The latest MENA Economic Monitor Report - Spring 2016, expects Djibouti’s growth to rise to 7% in 2016-2018.
GDP grew at an estimated 6.5 % in 2015, up from 6 % in 2014 and 5 % in 2013. This growth acceleration was mainly driven by transport and port-related capital-intensive activities, such as transit trade with Ethiopia and transshipments, attracting large public and foreign investments. Despite the strong growth, inflation remained muted at 3 % in 2015 due to the stabilization of international food prices and a lowering of electricity tariffs for low-income households, combined with a low domestic demand due to high poverty and unemployment.
The primary fiscal deficit widened by 4.3 %age points in 2015 from 12.2 % of GDP in 2014; reflecting the high capital expenditures in port infrastructures development and construction projects while revenues remain subdued. The external deficit soared by 5.4 %age points in 2015 from 25.6 % of GDP in 2014 due to increased capital imports while exports remained depressed. External debt (mainly public) reached 66 % of GDP in 2015. FDI slightly declined to 8.5 % of GDP in 2015 from 9.1 % 2014. Djibouti has maintained sound international reserves over the past years, sufficient for the currency board coverage in the 2015-2020 horizon. Reserves are estimated at 350 million US dollars in 2015 (a coverage for 3.6 months of imports and 109 % of currency board). The banking sector remains weak with deteriorating loan portfolio of commercial banks and rising nonperforming loans (NPLs). The ratio of NPLs to total loans increased to over 22 % in June 2015 from 16.5 % in June 2014.
The medium-term outlook is favorable with strong growth spurred by the surge of public and private capital investment. Growth is expected to reach 7 % on average in 2016-2018. The fiscal deficit is anticipated to narrow to an average of 5.2 % of GDP in 2016-2018. This will result from a combined expectation that: (i) current investments will translate into higher revenues through new production and export capacity creation to offset the debt repayment burden, and (ii) the government engages in series of reforms to improve revenue mobilization. In addition, as major infrastructure projects near their end, government spending will also soften.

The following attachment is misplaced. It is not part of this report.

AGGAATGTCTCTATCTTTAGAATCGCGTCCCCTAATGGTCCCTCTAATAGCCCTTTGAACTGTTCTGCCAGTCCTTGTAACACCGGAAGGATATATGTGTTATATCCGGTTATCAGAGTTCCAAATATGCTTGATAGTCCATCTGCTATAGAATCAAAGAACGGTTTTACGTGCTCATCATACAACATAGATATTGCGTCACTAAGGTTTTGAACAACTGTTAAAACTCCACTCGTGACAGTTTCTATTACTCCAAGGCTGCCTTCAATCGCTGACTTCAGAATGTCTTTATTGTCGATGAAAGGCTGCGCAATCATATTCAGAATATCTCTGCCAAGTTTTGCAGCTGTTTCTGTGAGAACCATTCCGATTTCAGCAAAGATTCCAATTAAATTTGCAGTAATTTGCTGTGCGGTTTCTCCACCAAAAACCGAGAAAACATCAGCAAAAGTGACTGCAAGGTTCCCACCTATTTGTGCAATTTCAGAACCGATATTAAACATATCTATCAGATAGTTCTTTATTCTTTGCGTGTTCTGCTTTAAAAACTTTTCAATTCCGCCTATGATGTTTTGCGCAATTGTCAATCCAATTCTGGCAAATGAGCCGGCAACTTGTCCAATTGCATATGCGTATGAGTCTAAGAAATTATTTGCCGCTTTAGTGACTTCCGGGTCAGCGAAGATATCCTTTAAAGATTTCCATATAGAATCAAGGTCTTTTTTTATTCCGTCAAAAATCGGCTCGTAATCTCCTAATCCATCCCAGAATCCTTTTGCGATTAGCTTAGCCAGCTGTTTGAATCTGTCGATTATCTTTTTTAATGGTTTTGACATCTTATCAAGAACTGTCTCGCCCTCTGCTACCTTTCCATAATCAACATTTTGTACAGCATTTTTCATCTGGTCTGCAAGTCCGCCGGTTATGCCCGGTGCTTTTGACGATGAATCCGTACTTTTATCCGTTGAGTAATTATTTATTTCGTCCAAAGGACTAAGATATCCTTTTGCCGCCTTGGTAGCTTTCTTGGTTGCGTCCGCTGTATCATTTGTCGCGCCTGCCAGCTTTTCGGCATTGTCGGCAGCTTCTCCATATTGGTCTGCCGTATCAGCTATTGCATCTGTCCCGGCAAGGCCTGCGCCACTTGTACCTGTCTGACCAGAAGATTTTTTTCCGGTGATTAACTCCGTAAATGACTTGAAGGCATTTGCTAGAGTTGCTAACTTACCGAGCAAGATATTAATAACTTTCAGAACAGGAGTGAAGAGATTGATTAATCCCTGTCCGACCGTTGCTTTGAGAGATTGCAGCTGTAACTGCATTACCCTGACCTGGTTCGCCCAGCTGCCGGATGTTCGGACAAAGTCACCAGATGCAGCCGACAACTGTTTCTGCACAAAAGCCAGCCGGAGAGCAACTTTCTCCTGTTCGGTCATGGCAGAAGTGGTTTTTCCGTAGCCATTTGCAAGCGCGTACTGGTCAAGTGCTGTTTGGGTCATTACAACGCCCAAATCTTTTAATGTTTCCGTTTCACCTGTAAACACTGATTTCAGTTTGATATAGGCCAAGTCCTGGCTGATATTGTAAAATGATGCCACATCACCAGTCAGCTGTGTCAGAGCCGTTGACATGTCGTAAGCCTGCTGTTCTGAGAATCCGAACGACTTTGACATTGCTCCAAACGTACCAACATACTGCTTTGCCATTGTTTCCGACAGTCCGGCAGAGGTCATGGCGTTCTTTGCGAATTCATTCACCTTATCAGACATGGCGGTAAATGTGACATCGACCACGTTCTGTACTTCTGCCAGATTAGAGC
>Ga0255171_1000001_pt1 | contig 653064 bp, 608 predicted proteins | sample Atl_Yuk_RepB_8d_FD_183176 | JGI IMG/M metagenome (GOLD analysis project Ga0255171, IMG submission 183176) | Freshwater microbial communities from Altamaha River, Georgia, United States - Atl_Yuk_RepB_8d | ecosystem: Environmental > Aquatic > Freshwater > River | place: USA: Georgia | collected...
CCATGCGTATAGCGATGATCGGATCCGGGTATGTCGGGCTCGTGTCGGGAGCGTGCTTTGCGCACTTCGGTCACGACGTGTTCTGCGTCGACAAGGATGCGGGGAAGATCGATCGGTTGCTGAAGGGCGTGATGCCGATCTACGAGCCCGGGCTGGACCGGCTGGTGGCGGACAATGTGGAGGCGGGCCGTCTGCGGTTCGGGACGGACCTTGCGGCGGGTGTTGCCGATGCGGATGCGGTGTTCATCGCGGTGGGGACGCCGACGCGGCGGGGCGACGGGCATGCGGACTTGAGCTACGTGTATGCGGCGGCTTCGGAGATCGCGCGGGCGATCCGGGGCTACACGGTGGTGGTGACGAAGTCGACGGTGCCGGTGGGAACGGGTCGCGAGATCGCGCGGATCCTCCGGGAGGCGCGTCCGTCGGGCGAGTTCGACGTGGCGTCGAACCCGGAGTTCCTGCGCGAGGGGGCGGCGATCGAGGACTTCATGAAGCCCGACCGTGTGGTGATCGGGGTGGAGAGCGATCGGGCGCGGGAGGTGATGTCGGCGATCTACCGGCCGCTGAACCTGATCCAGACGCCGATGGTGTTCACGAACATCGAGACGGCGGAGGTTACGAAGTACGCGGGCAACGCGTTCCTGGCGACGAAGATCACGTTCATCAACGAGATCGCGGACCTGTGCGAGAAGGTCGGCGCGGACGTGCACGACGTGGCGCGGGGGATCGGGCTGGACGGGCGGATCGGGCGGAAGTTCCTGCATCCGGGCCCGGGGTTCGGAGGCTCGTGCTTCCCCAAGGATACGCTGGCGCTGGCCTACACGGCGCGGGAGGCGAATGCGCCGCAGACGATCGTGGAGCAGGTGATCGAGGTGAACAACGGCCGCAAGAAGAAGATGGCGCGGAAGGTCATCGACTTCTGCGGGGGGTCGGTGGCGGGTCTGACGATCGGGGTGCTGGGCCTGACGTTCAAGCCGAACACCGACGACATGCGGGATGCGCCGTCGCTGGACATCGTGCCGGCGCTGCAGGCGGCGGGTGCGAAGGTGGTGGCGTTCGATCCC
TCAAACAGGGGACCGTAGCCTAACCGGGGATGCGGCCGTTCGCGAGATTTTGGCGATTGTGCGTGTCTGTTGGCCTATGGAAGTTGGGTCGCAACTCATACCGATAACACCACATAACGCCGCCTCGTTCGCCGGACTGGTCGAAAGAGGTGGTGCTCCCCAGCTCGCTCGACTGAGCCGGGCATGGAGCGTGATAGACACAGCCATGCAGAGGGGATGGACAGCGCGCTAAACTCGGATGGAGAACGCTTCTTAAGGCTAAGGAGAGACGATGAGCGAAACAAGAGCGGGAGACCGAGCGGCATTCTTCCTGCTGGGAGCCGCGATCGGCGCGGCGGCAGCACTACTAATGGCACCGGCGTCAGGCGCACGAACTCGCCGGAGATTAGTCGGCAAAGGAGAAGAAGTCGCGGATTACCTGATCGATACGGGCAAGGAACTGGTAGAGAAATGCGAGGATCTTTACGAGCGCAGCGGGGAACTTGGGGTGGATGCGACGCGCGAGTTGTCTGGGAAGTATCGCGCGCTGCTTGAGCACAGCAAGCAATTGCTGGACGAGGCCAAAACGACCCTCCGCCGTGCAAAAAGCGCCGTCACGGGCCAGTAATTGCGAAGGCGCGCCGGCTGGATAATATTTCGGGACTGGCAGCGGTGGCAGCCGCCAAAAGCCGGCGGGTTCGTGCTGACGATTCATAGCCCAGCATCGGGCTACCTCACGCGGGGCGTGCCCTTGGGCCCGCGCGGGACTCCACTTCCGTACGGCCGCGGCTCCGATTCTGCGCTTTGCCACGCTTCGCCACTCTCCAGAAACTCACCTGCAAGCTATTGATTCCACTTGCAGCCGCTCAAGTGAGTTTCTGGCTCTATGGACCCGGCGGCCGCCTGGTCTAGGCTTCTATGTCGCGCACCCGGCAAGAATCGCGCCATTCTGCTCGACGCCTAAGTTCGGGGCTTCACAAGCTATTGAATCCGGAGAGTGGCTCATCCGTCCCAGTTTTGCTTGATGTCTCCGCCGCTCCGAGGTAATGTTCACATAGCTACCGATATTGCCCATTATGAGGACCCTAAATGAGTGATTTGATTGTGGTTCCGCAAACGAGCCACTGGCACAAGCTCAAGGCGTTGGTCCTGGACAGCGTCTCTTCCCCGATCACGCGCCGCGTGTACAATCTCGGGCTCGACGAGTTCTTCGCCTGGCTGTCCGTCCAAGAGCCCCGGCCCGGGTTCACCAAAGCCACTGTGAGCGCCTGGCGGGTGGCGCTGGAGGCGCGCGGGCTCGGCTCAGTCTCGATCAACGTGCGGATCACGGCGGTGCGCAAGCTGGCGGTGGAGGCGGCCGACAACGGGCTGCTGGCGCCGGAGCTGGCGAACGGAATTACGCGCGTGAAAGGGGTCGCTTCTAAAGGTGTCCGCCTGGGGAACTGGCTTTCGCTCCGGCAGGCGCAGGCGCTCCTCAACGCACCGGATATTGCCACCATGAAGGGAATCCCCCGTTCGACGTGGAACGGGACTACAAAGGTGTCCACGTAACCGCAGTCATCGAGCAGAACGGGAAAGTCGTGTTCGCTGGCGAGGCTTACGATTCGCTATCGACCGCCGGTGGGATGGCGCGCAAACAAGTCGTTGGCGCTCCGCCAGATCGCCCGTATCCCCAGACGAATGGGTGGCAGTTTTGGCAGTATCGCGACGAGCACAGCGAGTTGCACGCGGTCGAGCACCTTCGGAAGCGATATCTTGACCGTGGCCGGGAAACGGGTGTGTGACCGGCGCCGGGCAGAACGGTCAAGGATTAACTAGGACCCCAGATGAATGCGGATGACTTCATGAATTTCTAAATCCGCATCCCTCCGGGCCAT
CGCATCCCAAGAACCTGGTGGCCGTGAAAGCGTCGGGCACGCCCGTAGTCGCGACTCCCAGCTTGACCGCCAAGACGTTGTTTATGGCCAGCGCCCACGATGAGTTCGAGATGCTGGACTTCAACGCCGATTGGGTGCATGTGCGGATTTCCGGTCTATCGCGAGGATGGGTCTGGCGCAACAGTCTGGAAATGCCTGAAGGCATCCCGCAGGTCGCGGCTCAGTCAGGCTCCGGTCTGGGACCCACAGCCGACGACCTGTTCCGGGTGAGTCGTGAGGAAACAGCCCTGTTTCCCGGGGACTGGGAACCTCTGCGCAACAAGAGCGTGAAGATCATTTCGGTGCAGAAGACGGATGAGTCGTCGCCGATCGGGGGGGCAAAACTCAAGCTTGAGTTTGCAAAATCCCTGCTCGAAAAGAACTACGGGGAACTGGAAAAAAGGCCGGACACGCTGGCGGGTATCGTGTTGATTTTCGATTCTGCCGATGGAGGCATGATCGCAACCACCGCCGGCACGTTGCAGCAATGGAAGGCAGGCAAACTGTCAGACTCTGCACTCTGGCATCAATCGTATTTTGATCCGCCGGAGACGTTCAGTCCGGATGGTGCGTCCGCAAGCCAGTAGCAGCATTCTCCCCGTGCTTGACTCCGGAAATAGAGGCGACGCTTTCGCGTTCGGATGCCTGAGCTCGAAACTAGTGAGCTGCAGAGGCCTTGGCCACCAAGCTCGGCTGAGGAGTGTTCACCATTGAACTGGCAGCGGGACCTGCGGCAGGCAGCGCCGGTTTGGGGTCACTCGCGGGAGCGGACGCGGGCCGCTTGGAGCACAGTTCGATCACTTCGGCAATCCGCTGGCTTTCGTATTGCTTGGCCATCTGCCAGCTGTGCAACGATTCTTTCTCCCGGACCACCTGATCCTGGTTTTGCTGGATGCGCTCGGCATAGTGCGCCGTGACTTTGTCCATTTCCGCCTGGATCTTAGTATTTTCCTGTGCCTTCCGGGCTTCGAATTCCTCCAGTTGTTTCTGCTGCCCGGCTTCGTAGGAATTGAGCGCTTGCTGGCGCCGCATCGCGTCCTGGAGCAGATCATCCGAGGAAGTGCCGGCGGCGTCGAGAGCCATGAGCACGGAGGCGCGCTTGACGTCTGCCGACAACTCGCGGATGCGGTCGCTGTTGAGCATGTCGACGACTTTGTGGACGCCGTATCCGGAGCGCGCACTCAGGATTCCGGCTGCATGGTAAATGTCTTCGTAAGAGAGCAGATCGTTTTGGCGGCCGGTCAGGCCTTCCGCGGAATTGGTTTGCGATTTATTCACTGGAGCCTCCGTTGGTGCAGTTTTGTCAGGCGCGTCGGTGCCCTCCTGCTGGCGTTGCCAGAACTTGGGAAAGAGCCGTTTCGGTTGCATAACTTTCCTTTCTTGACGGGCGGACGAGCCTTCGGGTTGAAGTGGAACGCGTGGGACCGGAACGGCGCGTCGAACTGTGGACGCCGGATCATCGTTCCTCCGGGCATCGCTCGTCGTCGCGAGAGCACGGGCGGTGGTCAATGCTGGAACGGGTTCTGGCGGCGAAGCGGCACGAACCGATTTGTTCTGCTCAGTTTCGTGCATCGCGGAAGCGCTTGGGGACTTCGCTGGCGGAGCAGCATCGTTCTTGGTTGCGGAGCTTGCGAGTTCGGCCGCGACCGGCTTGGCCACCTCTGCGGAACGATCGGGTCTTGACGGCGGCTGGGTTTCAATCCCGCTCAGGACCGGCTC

The current account deficit is expected to improve in the medium term, narrowing down to 14.5 % of GDP by 2018. This improvement is expected to be derived from the softening of capital imports related to construction projects while exports gradually pick up. FDI inflows and capital transfers should continue to finance the deficit. Inflation is projected to modestly accelerate by 0.5 %age point in 2016, spurred by housing and services sectors-stimulated demand. Reserves are expected to continue to guarantee adequate currency board and import coverage (of well over four months of import coverage), thus sustaining the peg of the Djibouti Franc to the U.S. dollar at 177.72 Djiboutian Franc/$1.
Despite the positive outlook, growth and macroeconomic stability remain subject to important risks. The main downside risks include delays in the construction and the lack of efficiency in the management of the new infrastructures, adverse economic events in Ethiopia, whose transshipment and trade transits account for more than 80 % of Djibouti’s port activities. Security developments in neighboring countries, or in the Red Sea, and domestic social and political instability due to the upcoming presidential elections could jeopardize growth.